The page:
Walking into Sunny’s, it was immediately clear that this bar embraced Red Hook. No Maine themed decorations here. That’s probably because Sunny’s is not an outgrowth of the new artist colony but a vestige of the once-famous Red Hook waterfront. Stepping inside, we once again had the bizarre experience of going from desolate streets to a packed bar. The front room at Sunny’s is narrow like a ship’s galley, decorated with a mix of things that Sunny's Neon Signseem like they were either left over from the port’s heyday or were found on the street. Every space at the bar was taken and so were all booths. Most people were drinking out of coffee mugs. We were impressed: “wow, a bar that serves grog!” No, Sunny’s is a bar, not a time capsule or pirate ship. They just serve drafts in coffee mugs, probably for the same reason they are only open Wednesdays, Fridays and Saturdays: because they can. With no room in the front, we moved through a small room that felt like it used to be a kitchen and passed into the backroom. If the front room exudes old Red Hook then the back room personifies the new Red Hook. Strange artsy photos decorated the wall as if it were an amateur art gallery but no one was here for the art. They were here for the music.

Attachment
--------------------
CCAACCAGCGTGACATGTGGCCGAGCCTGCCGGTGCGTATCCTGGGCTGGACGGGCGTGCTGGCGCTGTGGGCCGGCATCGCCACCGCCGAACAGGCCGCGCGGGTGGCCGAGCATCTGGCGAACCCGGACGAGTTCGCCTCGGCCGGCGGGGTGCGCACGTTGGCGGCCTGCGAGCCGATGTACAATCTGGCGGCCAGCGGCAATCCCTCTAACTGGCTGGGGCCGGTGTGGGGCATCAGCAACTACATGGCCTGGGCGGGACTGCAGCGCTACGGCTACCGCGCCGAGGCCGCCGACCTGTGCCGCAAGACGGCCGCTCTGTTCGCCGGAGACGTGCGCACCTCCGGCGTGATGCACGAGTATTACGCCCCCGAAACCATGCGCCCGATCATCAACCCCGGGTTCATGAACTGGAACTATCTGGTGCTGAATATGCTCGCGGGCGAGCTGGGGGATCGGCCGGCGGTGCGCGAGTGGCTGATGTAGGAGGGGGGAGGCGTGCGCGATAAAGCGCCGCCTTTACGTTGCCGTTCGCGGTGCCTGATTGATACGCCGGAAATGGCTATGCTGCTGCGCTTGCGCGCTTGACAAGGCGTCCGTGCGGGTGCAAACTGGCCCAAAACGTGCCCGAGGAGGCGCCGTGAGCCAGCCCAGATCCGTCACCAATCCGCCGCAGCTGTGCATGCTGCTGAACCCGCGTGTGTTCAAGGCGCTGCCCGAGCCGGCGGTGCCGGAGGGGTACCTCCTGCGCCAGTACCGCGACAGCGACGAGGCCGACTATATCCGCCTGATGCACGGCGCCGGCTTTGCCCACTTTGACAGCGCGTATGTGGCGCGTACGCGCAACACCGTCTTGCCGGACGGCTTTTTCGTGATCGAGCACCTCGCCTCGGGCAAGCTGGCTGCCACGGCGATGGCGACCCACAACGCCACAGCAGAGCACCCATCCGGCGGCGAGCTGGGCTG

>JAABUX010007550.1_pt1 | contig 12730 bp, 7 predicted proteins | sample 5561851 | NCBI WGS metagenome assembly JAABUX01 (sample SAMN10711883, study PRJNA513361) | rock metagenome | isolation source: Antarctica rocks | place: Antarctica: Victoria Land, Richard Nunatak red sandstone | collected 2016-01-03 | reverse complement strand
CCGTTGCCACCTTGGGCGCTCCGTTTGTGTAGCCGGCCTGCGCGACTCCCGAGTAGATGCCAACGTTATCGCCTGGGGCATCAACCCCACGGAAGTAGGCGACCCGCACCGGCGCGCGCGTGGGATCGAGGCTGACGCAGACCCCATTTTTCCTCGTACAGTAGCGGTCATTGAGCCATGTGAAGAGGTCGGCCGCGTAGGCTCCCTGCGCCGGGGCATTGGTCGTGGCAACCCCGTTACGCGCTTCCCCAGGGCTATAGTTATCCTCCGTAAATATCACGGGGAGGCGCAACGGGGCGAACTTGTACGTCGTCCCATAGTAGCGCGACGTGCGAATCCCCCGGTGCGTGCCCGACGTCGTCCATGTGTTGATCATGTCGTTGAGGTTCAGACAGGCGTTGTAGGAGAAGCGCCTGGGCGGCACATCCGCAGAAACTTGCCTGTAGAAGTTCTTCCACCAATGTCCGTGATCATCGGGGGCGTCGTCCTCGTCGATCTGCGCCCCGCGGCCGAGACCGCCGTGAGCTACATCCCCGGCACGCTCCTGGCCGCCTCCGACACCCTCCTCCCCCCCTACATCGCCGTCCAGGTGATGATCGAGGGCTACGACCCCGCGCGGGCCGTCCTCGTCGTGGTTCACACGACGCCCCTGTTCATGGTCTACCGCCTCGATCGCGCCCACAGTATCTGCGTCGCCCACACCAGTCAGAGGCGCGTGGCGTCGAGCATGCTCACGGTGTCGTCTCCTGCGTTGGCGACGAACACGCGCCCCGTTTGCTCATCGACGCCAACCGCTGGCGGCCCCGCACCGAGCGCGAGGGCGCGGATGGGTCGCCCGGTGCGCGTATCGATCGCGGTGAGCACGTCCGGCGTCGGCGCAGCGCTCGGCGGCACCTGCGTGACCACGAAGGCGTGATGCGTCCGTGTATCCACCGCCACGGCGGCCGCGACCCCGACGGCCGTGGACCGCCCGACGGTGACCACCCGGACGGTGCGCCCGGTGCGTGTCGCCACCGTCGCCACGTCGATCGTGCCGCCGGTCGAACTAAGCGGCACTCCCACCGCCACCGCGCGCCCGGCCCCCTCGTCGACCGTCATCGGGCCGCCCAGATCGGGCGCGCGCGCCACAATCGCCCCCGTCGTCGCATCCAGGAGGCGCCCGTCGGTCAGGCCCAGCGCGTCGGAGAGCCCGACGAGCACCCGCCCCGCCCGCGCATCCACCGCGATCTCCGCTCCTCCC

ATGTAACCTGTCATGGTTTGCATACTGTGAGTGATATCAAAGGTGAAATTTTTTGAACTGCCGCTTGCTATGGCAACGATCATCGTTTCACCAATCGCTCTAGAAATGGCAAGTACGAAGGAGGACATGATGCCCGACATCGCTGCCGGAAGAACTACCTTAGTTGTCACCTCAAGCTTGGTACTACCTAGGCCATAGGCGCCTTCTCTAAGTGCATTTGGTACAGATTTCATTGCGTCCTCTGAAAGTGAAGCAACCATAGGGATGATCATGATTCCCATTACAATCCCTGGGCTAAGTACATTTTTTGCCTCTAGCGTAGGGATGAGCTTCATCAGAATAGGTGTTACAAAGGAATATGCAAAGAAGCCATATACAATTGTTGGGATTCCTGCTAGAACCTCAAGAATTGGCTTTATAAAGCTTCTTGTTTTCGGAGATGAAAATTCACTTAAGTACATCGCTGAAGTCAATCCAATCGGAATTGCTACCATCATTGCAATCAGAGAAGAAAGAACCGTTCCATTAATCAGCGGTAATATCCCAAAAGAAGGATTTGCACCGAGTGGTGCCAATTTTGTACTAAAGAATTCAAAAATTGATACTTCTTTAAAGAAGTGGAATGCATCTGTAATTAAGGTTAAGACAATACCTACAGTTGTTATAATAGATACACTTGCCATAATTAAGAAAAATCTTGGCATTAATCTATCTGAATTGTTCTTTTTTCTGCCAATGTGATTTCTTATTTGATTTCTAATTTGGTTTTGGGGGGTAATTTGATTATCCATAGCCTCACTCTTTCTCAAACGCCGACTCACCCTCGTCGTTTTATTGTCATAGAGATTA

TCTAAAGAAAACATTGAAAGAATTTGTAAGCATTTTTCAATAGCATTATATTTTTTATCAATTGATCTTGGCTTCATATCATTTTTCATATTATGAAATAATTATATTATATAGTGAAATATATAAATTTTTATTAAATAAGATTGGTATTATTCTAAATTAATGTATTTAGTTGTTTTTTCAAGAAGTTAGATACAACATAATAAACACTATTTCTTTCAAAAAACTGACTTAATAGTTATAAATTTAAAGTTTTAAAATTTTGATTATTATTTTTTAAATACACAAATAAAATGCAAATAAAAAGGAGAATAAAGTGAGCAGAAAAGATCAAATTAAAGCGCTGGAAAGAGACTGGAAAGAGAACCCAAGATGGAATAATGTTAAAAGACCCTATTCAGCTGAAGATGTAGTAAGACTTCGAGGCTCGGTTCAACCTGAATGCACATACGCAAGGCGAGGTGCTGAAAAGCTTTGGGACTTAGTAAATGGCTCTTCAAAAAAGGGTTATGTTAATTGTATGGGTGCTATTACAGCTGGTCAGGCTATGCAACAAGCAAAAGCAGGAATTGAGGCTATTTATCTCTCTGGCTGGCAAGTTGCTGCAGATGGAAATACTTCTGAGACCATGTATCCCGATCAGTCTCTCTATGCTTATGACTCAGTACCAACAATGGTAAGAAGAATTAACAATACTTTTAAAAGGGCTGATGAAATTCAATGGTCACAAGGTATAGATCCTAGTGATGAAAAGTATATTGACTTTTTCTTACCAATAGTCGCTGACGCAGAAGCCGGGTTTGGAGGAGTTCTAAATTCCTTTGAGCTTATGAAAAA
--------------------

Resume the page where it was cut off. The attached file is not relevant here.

Welcome to the best bluegrass jam session in the city. At first there were only a few people around the sides watching, but as more and more instrumentalists kept arriving, adding layers to the sound and drawing a larger audience. Soon almost twenty people were playing Bluegrass musicians at Sunny'sguitars, banjos, and mandolins together. The room seemed transformed into to some smalltown gathering in rural America. We sipped our beers, amazed by what was going on and put off the last leg of the crawl, which would now be conducted in the lightly falling snow.

220 Conover Street, Brooklyn NY
Arrival time: Drunk

Ahhh, the bar that advertises a $35 beer. The vitriol we have reserved for you. Unfortunately, the bar was closed.

Fuck that bar. We went back to Brooklyn Ice for more sliders and to plan our escape from Red Hook. Breaking into a car? some sort of airlift? We eventually took to wandering the streets, thumbs outstretched, awaiting the sweet kiss of death by hypothermia. We even peeked in Bomba Bar now filled with a eclectic mix of well-groomed people. And then–what?! A bus! The mythical B61. We boarded, knowing only that it was headed out of Red Hook. Soon we were underground, speeding away, heading towards safety, towards home.

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Red Hook Interview: Six Point Brewery

We asked Cathy from Red Hook’s Six Point Brewery some questions about the neighborhood. Amazingly, she agreed to answer them.
How would you describe the Red Hook’s neighborhood feel?
It has a sleepy fishing-town vibe with a real Brooklyn grittiness.

What is the craziest thing you have seen happen or heard of happening in Red Hook?